Hackaday Links: November 13, 2022

Hackaday Links: November 13, 2022

Talk about playing on hard mode! The news this week was full of stories about Palmer Luckey’s murder-modified VR headset, which apparently kills the user if their character dies in-game. The headset appears to have three shaped charges in its visor pointing directly at the user’s frontal lobe, and would certainly do a great job of executing someone. In a blog post that we suspect was written with tongue firmly in cheek, Luckey, the co-founder of Oculus, describes that the interface from the helmet to the game is via optical sensors that watch the progress on the screen, and fire when a certain frequency of flashing red light is detected. He also talks about ways to prevent removal of the headset once it’s on, in case someone wants to tickle the dragon’s tail and try to quickly rip the headset off when near death in the game. We’re pretty sure this isn’t serious, as Luckey himself suggested it was more of an office art thing, but you never know what extremes a “three point” net worth can push someone to.

There is light at the end of the Raspberry Pi supply chain tunnel, as CEO Eben Upton announced that he expects the Pi issues to be fully resolved by this time next year. Upton explains his position in the video embedded in the linked article, which is basically that the lingering effects of the pandemic should resolve over the next few months, leading to a normalization of inventory across all Pi models. Obviously, it must be viewed with some scepticism; after all, no one saw the supply chain issues coming in the first place, and there could certainly be another Black Swan event awaiting us that could lead to a repeat performance. But it’s good to hear his optimism, as well as his vision for the future now that we’re at the tenth anniversary of the first Pi release.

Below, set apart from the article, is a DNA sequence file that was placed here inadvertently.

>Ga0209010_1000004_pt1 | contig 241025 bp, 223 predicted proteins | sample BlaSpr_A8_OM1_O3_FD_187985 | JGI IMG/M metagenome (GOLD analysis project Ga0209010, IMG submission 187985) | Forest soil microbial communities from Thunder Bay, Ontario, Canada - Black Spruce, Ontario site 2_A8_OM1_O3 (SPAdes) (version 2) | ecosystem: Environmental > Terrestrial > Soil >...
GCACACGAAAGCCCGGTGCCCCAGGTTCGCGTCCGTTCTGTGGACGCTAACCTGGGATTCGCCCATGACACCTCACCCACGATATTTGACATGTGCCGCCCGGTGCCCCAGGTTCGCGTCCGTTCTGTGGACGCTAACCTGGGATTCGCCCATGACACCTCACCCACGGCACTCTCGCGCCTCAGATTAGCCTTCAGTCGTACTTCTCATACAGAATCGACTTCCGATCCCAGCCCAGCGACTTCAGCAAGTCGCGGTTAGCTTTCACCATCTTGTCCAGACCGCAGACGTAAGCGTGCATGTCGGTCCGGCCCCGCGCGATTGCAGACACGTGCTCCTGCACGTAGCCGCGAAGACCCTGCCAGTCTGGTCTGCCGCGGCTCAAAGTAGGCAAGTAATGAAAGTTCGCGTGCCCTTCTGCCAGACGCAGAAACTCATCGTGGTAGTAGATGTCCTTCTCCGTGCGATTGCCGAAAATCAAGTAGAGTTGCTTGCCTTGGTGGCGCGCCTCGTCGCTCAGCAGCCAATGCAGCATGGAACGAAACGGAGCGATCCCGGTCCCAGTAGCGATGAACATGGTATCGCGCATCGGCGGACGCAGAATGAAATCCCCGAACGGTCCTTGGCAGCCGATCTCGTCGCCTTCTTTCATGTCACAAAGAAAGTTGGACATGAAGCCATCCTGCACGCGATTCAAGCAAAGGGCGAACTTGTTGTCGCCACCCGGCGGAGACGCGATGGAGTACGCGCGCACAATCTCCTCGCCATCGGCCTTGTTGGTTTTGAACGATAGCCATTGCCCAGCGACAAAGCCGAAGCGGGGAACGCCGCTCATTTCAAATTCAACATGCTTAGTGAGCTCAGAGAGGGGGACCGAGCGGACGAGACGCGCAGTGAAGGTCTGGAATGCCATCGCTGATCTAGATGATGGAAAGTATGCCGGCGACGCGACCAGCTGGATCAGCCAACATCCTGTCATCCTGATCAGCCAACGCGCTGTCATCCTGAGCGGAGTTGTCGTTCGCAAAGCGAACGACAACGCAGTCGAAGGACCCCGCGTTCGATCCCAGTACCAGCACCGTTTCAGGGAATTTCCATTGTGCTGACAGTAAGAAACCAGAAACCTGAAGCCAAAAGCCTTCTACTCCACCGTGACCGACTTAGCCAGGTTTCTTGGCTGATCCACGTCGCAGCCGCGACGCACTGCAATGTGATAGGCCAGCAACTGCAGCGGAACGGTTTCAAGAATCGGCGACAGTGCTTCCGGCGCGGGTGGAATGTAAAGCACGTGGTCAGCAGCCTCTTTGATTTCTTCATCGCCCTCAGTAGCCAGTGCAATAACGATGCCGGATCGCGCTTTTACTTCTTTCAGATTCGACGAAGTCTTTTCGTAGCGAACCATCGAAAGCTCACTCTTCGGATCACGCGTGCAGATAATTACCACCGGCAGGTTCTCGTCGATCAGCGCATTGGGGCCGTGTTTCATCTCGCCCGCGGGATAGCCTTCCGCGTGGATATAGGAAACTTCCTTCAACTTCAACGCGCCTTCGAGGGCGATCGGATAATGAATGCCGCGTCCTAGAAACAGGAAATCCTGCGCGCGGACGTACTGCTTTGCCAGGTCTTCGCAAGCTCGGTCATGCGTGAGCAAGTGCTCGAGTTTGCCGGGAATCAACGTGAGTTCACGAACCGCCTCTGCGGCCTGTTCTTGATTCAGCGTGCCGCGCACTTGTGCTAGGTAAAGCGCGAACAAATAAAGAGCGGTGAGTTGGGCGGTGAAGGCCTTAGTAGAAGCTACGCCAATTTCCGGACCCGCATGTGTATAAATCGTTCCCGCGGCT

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But if you really, really can’t wait for the flow of Pis to normalize, there are a number of services out there that will help you find one. Check out this review of five such services if you absolutely must get a Pi right now. Just be ready to open your wallet wide.

If your dream job has always been building space hardware, then there’s good news buried in a recent report on why the NASA Psyche mission has missed its 2022 launch window. Psyche is an orbiter designed to study the iron-rich asteroid 16 Psyche, to determine what role, if any, metallic asteroids play in planet formation. The report blamed the launch delay on “an imbalance between the workload and available workforce at JPL.” This appears to be translating into job opportunities for engineers – at least qualified ones – as the review board recommended increasing staffing at JPL, particularly in critical positions such as the currently vacant chief engineer position. The report also blames the lack of experienced employees on aircraft projects, which of course new hires will not do much about. But if you’ve ever dreamed of becoming a rocket surgeon, now might be the time.

And finally, while we don’t usually like crowdfunding, here’s one that caught our eye. Jon George, a former field engineer and mainframe systems engineer, is raising money to help him restore an IBM System/34 machine to working order. He says that working System/34 machines are quite rare, and we’re inclined to believe him. He was looking for about $1,800 to get the machine and ship it across the country, but it looks like it blew through that goal in one day, with donations totaling $2,559 as of this writing. We can imagine that there will be plenty of unseen expenses before the restoration is finished, after which the working machine will hopefully go to a computer museum. Sounds like a great project to us and we can’t wait to see the restoration get underway.

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